Unfortunately for Edison and Aylsworth, the black wax had been a direct chemical descendant of the brown wax that legally belonged to American Graphophone, so American Graphophone sued Edison’s National Phonograph Co. Fortunately for that defendants, Aylsworth’s lab notebooks indicated that Team Edison had, in fact, developed the brown wax first. The firms eventually settled from court.
Monroe is able to study legal depositions from your suit and Aylsworth’s notebooks thanks to the Thomas A. Edison Papers Project at Rutgers University, that is trying to make greater than 5 million pages of documents related to Edison publicly accessible.
Using these documents, Monroe is tracking how Aylsworth and his colleagues developed waxes and gaining a much better knowledge of the decisions behind the materials’ chemical design. As an illustration, inside an early experiment, Aylsworth crafted a soap using sodium hydroxide and industrial stearic acid. Back then, industrial-grade stearic acid was really a roughly 1:1 blend of stearic acid and palmitic acid, two essential fatty acids that differ by two carbon atoms.
That early soap was “almost perfection,” Aylsworth remarked in his notebook. But after a number of days, the outer lining showed warning signs of crystallization and records made out of it started sounding scratchy. So Aylsworth added aluminum on the mix and located the proper mixture of “the good, the unhealthy, as well as the necessary” features of the ingredients, Monroe explains.
The combination of stearic acid and palmitic is soft, but way too much of it can make for the weak wax. Adding sodium stearate adds some toughness, but it’s also responsible for the crystallization problem. The rigid pvc compound prevents the sodium stearate from crystallizing whilst adding a little extra toughness.
Actually, this wax was a little too tough for Aylsworth’s liking. To soften the wax, he added another fatty acid, oleic acid. But most these cylinders started sweating when summertime rolled around-they exuded moisture trapped in the humid air-and were recalled. Aylsworth then swapped the oleic acid for any simple hydrocarbon wax, ceresin. Like oleic acid, it softened the wax. Unlike oleic acid, it added an essential waterproofing element.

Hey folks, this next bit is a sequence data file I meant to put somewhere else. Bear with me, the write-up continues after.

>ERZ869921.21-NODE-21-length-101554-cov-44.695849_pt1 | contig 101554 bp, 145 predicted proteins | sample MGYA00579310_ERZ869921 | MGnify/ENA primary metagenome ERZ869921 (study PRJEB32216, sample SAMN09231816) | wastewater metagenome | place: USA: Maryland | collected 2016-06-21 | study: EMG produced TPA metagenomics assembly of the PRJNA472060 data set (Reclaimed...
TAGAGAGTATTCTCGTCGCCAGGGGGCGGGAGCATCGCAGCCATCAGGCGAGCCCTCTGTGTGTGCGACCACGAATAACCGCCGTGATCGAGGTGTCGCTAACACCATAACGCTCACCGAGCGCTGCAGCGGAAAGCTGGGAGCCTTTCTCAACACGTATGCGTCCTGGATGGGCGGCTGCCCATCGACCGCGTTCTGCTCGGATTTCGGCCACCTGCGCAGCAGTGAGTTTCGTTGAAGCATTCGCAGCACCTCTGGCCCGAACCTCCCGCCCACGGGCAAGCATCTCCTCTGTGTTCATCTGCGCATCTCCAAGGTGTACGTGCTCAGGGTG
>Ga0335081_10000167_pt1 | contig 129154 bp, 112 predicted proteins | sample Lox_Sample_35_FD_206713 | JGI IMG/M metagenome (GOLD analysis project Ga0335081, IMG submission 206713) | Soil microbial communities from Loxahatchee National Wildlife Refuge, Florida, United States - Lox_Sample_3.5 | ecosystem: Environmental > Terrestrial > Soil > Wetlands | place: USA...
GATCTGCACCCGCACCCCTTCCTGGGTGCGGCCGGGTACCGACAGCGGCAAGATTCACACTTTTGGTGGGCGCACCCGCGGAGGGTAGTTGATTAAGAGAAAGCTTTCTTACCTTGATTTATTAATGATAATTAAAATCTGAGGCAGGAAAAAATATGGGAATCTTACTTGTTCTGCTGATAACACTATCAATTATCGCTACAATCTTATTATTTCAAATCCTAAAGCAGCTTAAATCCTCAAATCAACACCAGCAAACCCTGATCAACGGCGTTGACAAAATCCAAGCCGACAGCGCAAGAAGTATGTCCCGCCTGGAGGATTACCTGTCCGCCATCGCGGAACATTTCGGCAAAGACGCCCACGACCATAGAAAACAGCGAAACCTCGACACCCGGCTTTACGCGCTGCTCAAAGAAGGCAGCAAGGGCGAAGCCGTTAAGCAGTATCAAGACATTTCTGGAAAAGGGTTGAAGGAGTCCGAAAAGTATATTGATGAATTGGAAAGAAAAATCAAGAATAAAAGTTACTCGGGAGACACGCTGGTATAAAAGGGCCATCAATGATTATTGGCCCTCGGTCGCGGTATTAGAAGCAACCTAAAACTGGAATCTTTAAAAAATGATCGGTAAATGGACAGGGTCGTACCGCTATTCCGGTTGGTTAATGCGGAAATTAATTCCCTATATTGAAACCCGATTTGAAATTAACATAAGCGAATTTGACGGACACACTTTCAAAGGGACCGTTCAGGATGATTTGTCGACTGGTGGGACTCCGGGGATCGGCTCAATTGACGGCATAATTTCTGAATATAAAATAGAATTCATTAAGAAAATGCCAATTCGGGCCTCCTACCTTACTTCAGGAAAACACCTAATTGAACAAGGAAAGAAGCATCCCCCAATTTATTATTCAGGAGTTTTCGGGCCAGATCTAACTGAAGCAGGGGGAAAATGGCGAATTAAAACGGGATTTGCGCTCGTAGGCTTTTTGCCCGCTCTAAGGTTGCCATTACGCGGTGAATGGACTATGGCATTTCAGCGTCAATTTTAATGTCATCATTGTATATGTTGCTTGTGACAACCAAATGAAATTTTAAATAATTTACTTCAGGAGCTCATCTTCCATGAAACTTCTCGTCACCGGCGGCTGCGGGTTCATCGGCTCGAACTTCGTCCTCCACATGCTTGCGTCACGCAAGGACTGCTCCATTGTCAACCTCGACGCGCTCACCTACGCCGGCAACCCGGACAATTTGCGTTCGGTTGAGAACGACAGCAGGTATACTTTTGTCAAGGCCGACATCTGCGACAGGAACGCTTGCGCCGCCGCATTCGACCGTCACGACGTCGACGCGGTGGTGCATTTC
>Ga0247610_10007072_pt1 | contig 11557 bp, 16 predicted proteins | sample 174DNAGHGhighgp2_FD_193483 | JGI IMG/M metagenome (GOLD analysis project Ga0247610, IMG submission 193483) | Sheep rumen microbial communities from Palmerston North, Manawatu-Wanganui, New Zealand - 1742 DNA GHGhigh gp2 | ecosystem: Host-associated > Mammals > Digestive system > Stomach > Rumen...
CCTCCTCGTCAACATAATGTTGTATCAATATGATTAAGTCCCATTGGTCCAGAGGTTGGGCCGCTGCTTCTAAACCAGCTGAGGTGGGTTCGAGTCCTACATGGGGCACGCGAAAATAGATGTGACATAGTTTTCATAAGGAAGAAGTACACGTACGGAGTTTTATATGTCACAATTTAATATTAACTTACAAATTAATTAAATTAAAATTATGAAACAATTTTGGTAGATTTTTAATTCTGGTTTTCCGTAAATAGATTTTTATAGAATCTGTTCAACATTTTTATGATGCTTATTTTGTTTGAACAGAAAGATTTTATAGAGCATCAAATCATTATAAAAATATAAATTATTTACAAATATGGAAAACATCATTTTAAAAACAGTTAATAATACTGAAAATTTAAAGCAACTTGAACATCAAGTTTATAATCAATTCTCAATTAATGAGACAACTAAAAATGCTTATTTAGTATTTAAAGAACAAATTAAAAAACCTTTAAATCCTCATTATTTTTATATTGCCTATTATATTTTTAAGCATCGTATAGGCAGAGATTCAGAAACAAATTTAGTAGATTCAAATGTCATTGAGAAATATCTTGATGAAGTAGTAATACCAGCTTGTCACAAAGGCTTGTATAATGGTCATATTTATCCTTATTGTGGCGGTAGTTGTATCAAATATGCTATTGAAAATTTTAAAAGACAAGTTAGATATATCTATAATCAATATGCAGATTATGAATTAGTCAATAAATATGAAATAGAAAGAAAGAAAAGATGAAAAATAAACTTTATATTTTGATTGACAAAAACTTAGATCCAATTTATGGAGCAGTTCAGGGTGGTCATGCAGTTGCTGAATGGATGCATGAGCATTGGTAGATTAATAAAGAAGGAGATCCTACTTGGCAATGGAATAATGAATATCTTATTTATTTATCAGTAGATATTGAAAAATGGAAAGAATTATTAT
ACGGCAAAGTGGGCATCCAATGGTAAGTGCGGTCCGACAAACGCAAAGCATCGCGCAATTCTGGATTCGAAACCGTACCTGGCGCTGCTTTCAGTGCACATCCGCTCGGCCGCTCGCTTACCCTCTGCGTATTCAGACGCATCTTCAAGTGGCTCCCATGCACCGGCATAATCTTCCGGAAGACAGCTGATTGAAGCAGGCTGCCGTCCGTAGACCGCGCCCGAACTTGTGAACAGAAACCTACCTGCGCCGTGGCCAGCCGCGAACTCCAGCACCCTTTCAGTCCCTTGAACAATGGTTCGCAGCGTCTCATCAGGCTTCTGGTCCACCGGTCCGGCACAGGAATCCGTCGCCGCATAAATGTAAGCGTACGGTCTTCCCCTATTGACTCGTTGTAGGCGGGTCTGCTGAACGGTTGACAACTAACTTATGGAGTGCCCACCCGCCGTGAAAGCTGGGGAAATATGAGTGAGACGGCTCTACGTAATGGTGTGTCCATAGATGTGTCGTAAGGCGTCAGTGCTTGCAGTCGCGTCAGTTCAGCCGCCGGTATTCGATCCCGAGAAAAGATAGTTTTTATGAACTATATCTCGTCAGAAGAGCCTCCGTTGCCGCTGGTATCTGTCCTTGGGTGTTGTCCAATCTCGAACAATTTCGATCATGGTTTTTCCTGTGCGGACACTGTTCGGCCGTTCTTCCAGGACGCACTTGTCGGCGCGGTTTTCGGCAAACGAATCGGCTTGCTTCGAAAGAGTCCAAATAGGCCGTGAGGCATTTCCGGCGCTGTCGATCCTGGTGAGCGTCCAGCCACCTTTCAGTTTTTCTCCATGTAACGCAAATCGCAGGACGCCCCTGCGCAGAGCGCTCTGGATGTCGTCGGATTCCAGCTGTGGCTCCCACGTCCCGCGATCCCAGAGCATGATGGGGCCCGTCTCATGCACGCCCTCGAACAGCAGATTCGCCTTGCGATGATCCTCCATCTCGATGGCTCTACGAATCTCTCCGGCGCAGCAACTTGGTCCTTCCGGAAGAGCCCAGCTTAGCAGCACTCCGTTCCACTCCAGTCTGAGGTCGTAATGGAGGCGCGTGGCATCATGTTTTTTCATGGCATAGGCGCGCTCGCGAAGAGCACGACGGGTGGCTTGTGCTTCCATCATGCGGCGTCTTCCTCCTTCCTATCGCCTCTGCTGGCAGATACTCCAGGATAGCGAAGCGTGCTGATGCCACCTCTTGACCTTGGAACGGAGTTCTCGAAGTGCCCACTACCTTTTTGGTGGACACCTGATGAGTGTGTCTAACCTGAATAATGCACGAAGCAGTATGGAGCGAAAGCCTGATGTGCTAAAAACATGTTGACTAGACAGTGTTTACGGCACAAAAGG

Monroe continues to be performing chemical analyses for both collection pieces and his awesome synthesized samples so that the materials are the same which the conclusions he draws from testing his materials are legit. For example, they can examine the organic content of any wax using techniques for example mass spectrometry and identify the metals within a sample with X-ray fluorescence.
Monroe revealed the very first is a result of these analyses recently at the conference hosted by the Association for Recorded Sound Collections, or ARSC. Although his first two tries to make brown wax were too crystalline-his stearic acid was too pure and had no palmitic acid inside-he’s now making substances which are almost identical to Edison’s.
His experiments also claim that these metal soaps expand and contract a lot with changing temperatures. Institutions that preserve wax cylinders, including universities and libraries, usually store their collections at about 10 °C. Instead of bringing the cylinders from cold storage right to room temperature, which is the common current practice, preservationists should enable the cylinders to warm gradually, Monroe says. This will minimize the strain about the wax and lower the probability it will fracture, he adds.